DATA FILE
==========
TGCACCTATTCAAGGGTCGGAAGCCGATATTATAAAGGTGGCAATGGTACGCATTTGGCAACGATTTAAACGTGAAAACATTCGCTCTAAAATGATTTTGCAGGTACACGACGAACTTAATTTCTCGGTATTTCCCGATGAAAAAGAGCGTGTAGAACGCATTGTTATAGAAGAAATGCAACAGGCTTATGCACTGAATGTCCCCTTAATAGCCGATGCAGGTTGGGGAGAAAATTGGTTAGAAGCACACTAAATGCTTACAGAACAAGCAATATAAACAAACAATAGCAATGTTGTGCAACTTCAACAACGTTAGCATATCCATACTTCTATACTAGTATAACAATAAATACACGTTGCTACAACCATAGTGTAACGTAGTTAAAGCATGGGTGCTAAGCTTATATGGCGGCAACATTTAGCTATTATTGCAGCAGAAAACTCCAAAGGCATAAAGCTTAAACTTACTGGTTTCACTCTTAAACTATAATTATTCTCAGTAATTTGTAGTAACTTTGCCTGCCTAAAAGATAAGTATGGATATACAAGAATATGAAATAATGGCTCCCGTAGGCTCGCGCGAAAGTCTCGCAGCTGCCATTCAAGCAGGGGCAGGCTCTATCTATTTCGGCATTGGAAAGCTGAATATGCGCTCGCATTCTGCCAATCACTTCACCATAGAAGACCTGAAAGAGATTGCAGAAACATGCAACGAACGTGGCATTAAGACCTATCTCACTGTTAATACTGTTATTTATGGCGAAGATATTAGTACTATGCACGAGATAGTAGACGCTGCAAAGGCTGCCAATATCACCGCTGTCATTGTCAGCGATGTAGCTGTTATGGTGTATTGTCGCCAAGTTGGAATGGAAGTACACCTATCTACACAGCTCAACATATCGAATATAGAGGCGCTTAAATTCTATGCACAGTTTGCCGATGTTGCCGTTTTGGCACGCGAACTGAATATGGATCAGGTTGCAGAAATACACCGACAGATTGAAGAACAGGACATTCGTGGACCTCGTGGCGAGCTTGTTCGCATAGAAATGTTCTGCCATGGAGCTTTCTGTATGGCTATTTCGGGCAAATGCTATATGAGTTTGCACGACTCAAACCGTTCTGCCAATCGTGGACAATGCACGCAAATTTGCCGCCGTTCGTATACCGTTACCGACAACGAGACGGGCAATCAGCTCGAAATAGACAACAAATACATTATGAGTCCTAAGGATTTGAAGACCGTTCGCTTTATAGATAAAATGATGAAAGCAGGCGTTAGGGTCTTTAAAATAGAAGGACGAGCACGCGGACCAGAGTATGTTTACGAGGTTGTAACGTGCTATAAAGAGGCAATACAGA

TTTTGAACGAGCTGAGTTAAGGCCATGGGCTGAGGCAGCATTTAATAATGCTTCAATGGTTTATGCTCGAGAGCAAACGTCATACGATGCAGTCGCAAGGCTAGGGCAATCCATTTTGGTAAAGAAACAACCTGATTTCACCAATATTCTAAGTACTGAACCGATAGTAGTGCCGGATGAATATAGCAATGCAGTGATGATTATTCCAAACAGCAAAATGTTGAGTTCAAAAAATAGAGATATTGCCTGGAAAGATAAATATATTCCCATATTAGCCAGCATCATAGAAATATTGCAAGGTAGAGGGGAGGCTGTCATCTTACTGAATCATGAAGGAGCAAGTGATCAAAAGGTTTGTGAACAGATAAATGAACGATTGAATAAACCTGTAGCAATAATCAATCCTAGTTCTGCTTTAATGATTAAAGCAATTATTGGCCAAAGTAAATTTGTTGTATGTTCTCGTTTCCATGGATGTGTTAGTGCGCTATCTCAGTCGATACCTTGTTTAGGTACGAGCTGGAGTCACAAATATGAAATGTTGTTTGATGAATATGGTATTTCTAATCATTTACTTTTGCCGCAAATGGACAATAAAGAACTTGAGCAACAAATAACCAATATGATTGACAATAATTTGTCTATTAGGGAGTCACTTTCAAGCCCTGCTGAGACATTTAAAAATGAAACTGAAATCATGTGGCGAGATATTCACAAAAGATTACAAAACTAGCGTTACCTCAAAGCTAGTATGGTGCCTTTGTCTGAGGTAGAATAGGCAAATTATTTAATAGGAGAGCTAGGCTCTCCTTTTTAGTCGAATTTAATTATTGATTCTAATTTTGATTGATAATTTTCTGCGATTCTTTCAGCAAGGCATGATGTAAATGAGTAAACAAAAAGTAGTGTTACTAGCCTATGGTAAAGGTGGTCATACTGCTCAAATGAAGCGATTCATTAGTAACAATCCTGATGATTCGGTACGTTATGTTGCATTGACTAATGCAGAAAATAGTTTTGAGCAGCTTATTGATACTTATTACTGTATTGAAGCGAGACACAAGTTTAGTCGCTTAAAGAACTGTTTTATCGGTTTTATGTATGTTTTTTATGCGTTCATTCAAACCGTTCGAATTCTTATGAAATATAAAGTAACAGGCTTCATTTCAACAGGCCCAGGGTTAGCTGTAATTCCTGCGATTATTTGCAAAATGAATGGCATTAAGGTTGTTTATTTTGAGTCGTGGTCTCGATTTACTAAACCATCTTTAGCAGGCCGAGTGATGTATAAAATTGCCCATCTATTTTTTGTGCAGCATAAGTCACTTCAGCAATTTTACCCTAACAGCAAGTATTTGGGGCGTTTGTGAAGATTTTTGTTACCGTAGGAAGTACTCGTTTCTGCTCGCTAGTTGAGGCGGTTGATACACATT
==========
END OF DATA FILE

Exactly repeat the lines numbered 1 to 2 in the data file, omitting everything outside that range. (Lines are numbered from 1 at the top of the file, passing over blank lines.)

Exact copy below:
TGCACCTATTCAAGGGTCGGAAGCCGATATTATAAAGGTGGCAATGGTACGCATTTGGCAACGATTTAAACGTGAAAACATTCGCTCTAAAATGATTTTGCAGGTACACGACGAACTTAATTTCTCGGTATTTCCCGATGAAAAAGAGCGTGTAGAACGCATTGTTATAGAAGAAATGCAACAGGCTTATGCACTGAATGTCCCCTTAATAGCCGATGCAGGTTGGGGAGAAAATTGGTTAGAAGCACACTAAATGCTTACAGAACAAGCAATATAAACAAACAATAGCAATGTTGTGCAACTTCAACAACGTTAGCATATCCATACTTCTATACTAGTATAACAATAAATACACGTTGCTACAACCATAGTGTAACGTAGTTAAAGCATGGGTGCTAAGCTTATATGGCGGCAACATTTAGCTATTATTGCAGCAGAAAACTCCAAAGGCATAAAGCTTAAACTTACTGGTTTCACTCTTAAACTATAATTATTCTCAGTAATTTGTAGTAACTTTGCCTGCCTAAAAGATAAGTATGGATATACAAGAATATGAAATAATGGCTCCCGTAGGCTCGCGCGAAAGTCTCGCAGCTGCCATTCAAGCAGGGGCAGGCTCTATCTATTTCGGCATTGGAAAGCTGAATATGCGCTCGCATTCTGCCAATCACTTCACCATAGAAGACCTGAAAGAGATTGCAGAAACATGCAACGAACGTGGCATTAAGACCTATCTCACTGTTAATACTGTTATTTATGGCGAAGATATTAGTACTATGCACGAGATAGTAGACGCTGCAAAGGCTGCCAATATCACCGCTGTCATTGTCAGCGATGTAGCTGTTATGGTGTATTGTCGCCAAGTTGGAATGGAAGTACACCTATCTACACAGCTCAACATATCGAATATAGAGGCGCTTAAATTCTATGCACAGTTTGCCGATGTTGCCGTTTTGGCACGCGAACTGAATATGGATCAGGTTGCAGAAATACACCGACAGATTGAAGAACAGGACATTCGTGGACCTCGTGGCGAGCTTGTTCGCATAGAAATGTTCTGCCATGGAGCTTTCTGTATGGCTATTTCGGGCAAATGCTATATGAGTTTGCACGACTCAAACCGTTCTGCCAATCGTGGACAATGCACGCAAATTTGCCGCCGTTCGTATACCGTTACCGACAACGAGACGGGCAATCAGCTCGAAATAGACAACAAATACATTATGAGTCCTAAGGATTTGAAGACCGTTCGCTTTATAGATAAAATGATGAAAGCAGGCGTTAGGGTCTTTAAAATAGAAGGACGAGCACGCGGACCAGAGTATGTTTACGAGGTTGTAACGTGCTATAAAGAGGCAATACAGA

TTTTGAACGAGCTGAGTTAAGGCCATGGGCTGAGGCAGCATTTAATAATGCTTCAATGGTTTATGCTCGAGAGCAAACGTCATACGATGCAGTCGCAAGGCTAGGGCAATCCATTTTGGTAAAGAAACAACCTGATTTCACCAATATTCTAAGTACTGAACCGATAGTAGTGCCGGATGAATATAGCAATGCAGTGATGATTATTCCAAACAGCAAAATGTTGAGTTCAAAAAATAGAGATATTGCCTGGAAAGATAAATATATTCCCATATTAGCCAGCATCATAGAAATATTGCAAGGTAGAGGGGAGGCTGTCATCTTACTGAATCATGAAGGAGCAAGTGATCAAAAGGTTTGTGAACAGATAAATGAACGATTGAATAAACCTGTAGCAATAATCAATCCTAGTTCTGCTTTAATGATTAAAGCAATTATTGGCCAAAGTAAATTTGTTGTATGTTCTCGTTTCCATGGATGTGTTAGTGCGCTATCTCAGTCGATACCTTGTTTAGGTACGAGCTGGAGTCACAAATATGAAATGTTGTTTGATGAATATGGTATTTCTAATCATTTACTTTTGCCGCAAATGGACAATAAAGAACTTGAGCAACAAATAACCAATATGATTGACAATAATTTGTCTATTAGGGAGTCACTTTCAAGCCCTGCTGAGACATTTAAAAATGAAACTGAAATCATGTGGCGAGATATTCACAAAAGATTACAAAACTAGCGTTACCTCAAAGCTAGTATGGTGCCTTTGTCTGAGGTAGAATAGGCAAATTATTTAATAGGAGAGCTAGGCTCTCCTTTTTAGTCGAATTTAATTATTGATTCTAATTTTGATTGATAATTTTCTGCGATTCTTTCAGCAAGGCATGATGTAAATGAGTAAACAAAAAGTAGTGTTACTAGCCTATGGTAAAGGTGGTCATACTGCTCAAATGAAGCGATTCATTAGTAACAATCCTGATGATTCGGTACGTTATGTTGCATTGACTAATGCAGAAAATAGTTTTGAGCAGCTTATTGATACTTATTACTGTATTGAAGCGAGACACAAGTTTAGTCGCTTAAAGAACTGTTTTATCGGTTTTATGTATGTTTTTTATGCGTTCATTCAAACCGTTCGAATTCTTATGAAATATAAAGTAACAGGCTTCATTTCAACAGGCCCAGGGTTAGCTGTAATTCCTGCGATTATTTGCAAAATGAATGGCATTAAGGTTGTTTATTTTGAGTCGTGGTCTCGATTTACTAAACCATCTTTAGCAGGCCGAGTGATGTATAAAATTGCCCATCTATTTTTTGTGCAGCATAAGTCACTTCAGCAATTTTACCCTAACAGCAAGTATTTGGGGCGTTTGTGAAGATTTTTGTTACCGTAGGAAGTACTCGTTTCTGCTCGCTAGTTGAGGCGGTTGATACACATT